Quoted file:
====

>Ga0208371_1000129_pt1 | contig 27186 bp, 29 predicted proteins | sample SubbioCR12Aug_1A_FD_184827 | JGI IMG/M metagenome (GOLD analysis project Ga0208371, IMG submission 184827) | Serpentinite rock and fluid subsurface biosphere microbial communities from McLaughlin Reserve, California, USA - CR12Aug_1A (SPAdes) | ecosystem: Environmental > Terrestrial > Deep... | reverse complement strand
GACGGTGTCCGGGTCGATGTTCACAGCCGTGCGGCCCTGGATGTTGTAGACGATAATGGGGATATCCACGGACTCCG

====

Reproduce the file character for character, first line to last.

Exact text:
>Ga0208371_1000129_pt1 | contig 27186 bp, 29 predicted proteins | sample SubbioCR12Aug_1A_FD_184827 | JGI IMG/M metagenome (GOLD analysis project Ga0208371, IMG submission 184827) | Serpentinite rock and fluid subsurface biosphere microbial communities from McLaughlin Reserve, California, USA - CR12Aug_1A (SPAdes) | ecosystem: Environmental > Terrestrial > Deep... | reverse complement strand
GACGGTGTCCGGGTCGATGTTCACAGCCGTGCGGCCCTGGATGTTGTAGACGATAATGGGGATATCCACGGACTCCG